George M. Marsden
Reviewed by: David K. Thompson
Date posted: 09/11/2005
Jonathan Edwards: A Life, by George M. Marsden. Published by Yale University Press, 2003. Hardback, 615 pages, list price $35.00. Reviewed by David K. Thompson, chairman of the Committee for the Historian.
In the 1920s, it was generally assumed that everything that could be said about the Puritans had been said, yet the young scholar Perry Miller proceeded to redefine American Puritanism for subsequent scholarship.
If an abundance of material about the American Puritans was available in the 1920s, then surely an overabundance of material about them, and especially about Jonathan Edwards, is available today. So why would anyone write yet another book about Edwards? What has not been said about him? Hasn't Edwards been done? These are common-sense questions, says George Marsden in the preface to his latest work, Jonathan Edwards: A Life.
Perhaps the answers to such questions are found in the intricacy of Edwards the man and of the times in which he lived. He was born on the threshold of massive historical change, and "saw the immense challenges to a rigorous God-centeredness in the modern era." This supposition speaks to the complexities and tensions confronting believers in the eighteenth century generally and Edwards specifically. He was a staunch Calvinist, yet a fore-runner of the modern Evangelical movement; aristocratically British, yet part of a uniquely American aristocracy; not beholden to the crass rationalism of the early Enlightenment, yet aware of it, and, to a degree, informed by it. He was, Marsden argues, "a thoroughly eighteenth-century figure who used many of the categories and assumptions of his era to criticize its trends." Despite the pressures of the age, Edwards refused to deviate from his foundational convictions: God is sovereign, and one's relationship to that sovereign God is of supreme importance in one's life.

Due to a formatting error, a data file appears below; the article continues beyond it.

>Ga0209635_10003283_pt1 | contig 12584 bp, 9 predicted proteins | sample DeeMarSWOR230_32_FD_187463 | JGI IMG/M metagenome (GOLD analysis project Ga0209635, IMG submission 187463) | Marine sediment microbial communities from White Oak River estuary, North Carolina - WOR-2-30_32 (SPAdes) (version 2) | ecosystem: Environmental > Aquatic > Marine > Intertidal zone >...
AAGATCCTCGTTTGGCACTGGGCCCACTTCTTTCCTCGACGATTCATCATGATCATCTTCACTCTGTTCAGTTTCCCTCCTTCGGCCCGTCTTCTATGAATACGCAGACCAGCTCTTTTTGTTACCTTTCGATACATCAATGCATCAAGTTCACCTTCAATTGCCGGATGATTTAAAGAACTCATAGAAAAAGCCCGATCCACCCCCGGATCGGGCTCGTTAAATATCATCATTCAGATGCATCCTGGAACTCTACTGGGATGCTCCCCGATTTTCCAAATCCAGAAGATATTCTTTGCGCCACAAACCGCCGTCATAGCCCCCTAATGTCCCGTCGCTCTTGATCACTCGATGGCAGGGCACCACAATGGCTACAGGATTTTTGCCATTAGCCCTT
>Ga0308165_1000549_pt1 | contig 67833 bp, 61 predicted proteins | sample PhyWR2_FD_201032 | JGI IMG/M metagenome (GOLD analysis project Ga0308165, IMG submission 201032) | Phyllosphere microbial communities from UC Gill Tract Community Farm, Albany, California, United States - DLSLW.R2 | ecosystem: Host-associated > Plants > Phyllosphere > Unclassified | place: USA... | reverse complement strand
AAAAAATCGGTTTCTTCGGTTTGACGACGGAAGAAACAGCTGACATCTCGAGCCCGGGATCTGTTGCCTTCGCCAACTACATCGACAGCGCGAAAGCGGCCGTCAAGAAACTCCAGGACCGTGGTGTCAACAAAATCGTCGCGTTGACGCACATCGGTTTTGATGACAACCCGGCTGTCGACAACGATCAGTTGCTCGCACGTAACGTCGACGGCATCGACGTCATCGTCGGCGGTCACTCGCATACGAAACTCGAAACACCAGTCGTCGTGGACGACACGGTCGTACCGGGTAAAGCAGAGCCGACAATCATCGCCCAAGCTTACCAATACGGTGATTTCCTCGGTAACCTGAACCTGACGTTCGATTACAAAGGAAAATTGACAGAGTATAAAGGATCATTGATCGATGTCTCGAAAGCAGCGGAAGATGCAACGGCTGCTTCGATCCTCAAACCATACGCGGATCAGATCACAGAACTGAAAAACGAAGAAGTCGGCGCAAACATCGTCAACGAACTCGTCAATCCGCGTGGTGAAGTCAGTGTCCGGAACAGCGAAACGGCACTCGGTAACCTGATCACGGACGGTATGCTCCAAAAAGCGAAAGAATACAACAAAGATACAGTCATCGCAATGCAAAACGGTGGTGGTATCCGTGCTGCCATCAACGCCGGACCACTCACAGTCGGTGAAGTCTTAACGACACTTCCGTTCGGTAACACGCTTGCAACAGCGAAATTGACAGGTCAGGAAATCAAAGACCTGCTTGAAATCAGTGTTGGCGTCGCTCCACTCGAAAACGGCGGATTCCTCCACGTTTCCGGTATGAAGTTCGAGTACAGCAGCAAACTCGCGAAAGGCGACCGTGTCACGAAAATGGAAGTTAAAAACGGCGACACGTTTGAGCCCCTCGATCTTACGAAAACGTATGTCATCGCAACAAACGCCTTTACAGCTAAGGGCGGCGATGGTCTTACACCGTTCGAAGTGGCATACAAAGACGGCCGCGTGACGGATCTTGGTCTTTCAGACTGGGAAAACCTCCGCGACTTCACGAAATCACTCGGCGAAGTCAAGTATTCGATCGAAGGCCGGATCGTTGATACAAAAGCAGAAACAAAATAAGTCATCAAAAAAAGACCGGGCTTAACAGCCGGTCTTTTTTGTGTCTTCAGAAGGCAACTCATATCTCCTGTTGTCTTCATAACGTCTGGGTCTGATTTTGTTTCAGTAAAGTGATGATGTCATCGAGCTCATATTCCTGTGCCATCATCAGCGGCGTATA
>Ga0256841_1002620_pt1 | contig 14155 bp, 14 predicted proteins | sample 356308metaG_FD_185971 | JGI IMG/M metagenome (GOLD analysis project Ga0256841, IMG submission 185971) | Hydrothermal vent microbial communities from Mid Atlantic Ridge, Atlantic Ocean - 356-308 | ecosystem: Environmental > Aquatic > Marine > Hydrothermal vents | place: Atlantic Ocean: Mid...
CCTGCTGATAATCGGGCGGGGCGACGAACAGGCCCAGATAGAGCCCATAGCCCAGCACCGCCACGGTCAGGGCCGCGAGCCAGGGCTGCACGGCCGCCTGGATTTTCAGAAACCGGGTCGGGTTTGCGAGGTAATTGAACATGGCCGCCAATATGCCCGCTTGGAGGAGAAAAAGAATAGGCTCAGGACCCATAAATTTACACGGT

Marsden captures this complexity better than any previous biographer. Edwards stands as one of the premier philosopher-theologians in American history. That could make his biography inaccessible to all but Edwards specialists. But Marsden does not focus on philosophy or theology, though he loses sight of neither. He simply tells the story of Edwards's life - as author, preacher, pastor, missionary, politician, academic, loving father, and caring husband. Throughout, Edwards is seen as one who could interact with the old and the new, and at the same time remain faithful to his Christian heritage. He was a man "who spent his whole life preparing to die . . . Whatever his failings, he attempted every day to see Christ's love in all things, to walk according to God's precepts, and to give up attachments to worldly pleasures in anticipation of that closer spiritual union that death would bring." Marsden humanizes Edwards, achieving his goal "to make Edwards intelligible to widely diverse audiences by first attempting to depict him in his own time and in his own terms."
This is not to say that Marsden has lost sight of Edwards the giant by immersing him in the details and trivialities of life - just the opposite is true. Marsden weaves those threads together into a cohesive biographical fabric that is both awe-inspiring and discerning. As a cultural historian, he ably relates Edwards to broader themes of American religious history, showing his tremendous importance in both the history of America and the history of the American church.
Thankfully, Marsden, like Miller, was not put off by the "commonsense questions" about further research on Edwards. Yes, Marsden has stepped onto an already crowded stage. And, like Miller, Marsden has given us a superb performance, one that resets the standard of Edwards research. But, unlike Miller, who tackled the Puritans at the outset of his academic career, Marsden has stepped onto the stage after a lifetime of careful study and disciplined research. He brings this work to us as a well-established vocalist of American religious history and presents for us a composition that will satisfy the lay reader and the scholar alike.